Arthur Robin Christiansen
27 July 1904
|Died||27 September 1963 59) (aged|
|Other names||Poodah (pet name in family)|
Antoinette B Christiansen
Greta J Christiansen
Christiansen was born in Wallasey, Cheshire to Louis Niels Christiansen, a shipwright, and his wife Ellen. From an early age, he demonstrated a talent for writing, producing a magazine for his grammar school. At 16, he became a reporter for the Wallasey and Wirral Chronicle, where he worked for three years before moving to the Liverpool Evening Express and the Liverpool Daily Courier. He was named the London editor of the Evening Express in 1925, a position he held for a year before moving to the Sunday Express.
Christiansen made his reputation four years later, when, as assistant editor, he produced a special late-morning edition of the Sunday Express to report the R101 airship disaster.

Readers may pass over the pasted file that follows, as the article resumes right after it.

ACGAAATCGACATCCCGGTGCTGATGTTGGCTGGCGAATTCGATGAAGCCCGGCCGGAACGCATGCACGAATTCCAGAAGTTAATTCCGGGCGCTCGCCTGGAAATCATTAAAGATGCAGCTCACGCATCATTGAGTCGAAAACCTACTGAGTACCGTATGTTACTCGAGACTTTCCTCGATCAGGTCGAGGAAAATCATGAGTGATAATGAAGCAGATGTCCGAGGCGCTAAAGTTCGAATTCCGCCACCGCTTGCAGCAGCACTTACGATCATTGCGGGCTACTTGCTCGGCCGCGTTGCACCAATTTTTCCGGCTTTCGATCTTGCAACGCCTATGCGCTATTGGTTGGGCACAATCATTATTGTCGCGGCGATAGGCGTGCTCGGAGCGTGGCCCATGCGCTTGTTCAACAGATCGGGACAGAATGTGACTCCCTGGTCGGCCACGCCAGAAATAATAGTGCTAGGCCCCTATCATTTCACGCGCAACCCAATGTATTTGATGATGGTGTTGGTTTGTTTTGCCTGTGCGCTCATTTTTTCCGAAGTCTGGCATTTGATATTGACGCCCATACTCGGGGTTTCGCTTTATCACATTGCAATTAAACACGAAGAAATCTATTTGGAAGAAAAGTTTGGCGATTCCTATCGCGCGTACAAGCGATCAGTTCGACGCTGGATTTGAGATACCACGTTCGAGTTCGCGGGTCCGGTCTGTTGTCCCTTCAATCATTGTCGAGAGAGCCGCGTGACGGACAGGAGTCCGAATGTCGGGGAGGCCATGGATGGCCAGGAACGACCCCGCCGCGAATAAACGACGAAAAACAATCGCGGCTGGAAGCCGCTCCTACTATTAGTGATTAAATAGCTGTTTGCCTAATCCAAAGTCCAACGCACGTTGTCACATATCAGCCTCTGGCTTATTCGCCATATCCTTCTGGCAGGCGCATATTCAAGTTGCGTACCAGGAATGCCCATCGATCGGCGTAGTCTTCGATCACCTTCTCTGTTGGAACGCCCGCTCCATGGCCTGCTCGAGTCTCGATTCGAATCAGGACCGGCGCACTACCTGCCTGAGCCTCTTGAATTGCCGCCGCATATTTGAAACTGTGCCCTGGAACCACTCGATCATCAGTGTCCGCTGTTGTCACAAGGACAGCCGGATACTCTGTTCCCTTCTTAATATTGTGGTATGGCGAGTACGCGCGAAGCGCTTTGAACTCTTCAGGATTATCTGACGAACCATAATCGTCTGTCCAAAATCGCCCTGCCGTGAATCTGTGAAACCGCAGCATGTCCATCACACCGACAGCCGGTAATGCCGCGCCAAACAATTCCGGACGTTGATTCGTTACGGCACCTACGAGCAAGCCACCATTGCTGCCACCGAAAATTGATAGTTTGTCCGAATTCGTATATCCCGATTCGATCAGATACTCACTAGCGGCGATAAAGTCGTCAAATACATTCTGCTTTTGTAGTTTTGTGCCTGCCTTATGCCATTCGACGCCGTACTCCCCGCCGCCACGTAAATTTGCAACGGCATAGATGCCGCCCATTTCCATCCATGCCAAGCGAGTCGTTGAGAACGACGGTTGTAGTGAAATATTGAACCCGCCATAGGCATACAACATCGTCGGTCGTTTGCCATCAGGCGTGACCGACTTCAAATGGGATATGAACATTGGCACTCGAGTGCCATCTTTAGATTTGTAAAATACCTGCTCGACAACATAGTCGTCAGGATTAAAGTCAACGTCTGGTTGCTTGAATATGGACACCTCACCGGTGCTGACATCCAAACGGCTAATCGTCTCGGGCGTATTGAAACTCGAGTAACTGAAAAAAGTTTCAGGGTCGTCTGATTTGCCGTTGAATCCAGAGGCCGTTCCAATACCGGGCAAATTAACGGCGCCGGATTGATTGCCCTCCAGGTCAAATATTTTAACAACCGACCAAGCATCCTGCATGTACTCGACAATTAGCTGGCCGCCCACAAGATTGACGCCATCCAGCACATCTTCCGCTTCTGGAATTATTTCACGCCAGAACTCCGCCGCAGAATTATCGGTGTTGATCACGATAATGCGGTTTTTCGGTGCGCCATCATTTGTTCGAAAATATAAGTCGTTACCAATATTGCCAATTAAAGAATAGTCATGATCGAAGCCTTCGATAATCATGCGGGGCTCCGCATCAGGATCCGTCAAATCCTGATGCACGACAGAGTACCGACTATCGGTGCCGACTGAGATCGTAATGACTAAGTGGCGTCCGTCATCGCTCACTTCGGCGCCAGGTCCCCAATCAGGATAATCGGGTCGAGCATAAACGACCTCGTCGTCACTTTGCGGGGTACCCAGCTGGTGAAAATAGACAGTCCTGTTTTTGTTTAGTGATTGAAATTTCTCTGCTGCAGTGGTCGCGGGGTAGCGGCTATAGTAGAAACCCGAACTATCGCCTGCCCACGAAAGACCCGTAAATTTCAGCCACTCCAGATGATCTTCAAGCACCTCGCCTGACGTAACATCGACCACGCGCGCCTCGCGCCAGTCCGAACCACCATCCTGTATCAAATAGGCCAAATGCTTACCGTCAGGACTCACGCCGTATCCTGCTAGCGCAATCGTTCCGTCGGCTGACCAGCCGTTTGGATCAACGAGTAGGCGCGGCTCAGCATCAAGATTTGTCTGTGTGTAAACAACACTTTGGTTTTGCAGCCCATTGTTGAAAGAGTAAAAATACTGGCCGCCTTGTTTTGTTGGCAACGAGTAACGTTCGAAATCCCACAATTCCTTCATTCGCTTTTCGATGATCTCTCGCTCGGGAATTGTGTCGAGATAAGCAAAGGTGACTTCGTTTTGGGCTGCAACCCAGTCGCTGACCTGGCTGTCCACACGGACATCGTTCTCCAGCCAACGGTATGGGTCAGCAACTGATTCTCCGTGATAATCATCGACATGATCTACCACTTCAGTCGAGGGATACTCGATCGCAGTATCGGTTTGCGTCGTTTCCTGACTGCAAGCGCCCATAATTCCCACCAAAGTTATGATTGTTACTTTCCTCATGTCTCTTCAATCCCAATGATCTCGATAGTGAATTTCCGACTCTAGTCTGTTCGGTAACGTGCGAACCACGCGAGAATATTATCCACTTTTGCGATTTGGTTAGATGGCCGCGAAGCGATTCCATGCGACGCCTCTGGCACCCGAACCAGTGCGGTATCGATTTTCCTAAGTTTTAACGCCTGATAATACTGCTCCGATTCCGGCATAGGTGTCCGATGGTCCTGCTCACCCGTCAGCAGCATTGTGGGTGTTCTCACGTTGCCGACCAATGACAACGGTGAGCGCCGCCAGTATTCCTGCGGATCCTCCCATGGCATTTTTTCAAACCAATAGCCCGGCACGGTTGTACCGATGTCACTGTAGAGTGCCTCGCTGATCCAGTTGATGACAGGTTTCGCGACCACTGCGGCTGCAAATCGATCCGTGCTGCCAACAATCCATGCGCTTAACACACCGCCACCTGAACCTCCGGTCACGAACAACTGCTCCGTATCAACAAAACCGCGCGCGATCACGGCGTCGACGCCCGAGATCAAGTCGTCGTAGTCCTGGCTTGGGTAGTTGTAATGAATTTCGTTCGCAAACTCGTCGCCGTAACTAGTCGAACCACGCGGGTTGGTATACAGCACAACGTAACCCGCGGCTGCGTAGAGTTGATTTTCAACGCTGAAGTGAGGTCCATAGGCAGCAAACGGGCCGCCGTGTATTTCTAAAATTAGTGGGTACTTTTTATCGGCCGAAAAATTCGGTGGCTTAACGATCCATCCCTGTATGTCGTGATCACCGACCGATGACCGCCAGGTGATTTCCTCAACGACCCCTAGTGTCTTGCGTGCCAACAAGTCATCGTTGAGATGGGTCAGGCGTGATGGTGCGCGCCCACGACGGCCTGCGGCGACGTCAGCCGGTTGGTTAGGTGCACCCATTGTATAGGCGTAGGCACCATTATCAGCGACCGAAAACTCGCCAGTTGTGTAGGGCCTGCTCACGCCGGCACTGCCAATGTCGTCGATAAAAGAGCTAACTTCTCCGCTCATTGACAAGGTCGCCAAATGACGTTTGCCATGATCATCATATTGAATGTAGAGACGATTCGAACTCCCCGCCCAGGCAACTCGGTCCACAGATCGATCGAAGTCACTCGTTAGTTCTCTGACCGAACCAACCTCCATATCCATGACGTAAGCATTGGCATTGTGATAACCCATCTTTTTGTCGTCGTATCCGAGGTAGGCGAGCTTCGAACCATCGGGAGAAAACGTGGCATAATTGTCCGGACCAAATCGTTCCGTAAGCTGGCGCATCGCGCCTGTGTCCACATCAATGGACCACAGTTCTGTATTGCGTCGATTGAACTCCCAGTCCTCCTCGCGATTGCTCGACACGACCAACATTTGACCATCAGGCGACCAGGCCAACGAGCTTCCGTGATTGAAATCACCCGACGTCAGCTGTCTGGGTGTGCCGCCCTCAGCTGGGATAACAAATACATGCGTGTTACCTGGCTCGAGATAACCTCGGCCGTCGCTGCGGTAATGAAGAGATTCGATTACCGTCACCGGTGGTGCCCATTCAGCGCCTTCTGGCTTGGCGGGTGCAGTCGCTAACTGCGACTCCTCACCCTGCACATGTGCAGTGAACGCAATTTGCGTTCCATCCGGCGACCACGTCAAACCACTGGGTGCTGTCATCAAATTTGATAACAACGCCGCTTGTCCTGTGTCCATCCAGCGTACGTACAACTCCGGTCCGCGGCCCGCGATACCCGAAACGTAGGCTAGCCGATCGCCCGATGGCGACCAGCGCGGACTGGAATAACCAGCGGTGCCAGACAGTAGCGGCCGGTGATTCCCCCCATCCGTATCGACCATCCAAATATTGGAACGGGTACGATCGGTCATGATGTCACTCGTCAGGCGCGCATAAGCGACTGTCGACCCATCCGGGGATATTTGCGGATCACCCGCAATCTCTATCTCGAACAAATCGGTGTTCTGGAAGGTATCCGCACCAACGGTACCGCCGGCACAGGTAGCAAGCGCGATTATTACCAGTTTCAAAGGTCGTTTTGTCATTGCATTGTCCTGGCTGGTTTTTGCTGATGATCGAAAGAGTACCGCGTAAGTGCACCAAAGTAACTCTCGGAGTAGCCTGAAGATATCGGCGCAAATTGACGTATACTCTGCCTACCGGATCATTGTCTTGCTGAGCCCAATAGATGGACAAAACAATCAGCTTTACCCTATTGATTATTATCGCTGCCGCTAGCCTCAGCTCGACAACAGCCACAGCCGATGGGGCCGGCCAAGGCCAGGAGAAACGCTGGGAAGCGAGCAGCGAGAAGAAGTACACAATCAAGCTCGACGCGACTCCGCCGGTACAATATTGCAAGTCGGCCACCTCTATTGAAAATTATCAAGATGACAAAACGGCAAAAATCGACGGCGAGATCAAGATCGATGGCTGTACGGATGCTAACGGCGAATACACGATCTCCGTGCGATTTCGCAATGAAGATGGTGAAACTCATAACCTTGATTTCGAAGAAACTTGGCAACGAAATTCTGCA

In 1961, he was cast as the editor of the Daily Express in the Fleet Street-based sci-fi thriller The Day the Earth Caught Fire, directed by Val Guest. He also played a news editor in the 1963 medical thriller 80,000 Suspects, again directed by Guest.
Christiansen's son, Michael, also became a newspaper editor.
- Headlines All My Life (1961)
- "Journalism: The Express Way". Perspective uk North / media. northtrek.co.uk. Archived from the original on 4 February 2016. Retrieved 5 March 2011.
- Edward Pickering, "Christiansen, Arthur Robin (1904-1963)", in The Oxford Dictionary of National Biography, H.C.G. Matthew and Brian Harrison, eds. (Oxford: Oxford University Press, 2004), vol. 11, p. 527.
| Editor of The Daily Express
1933 - 1957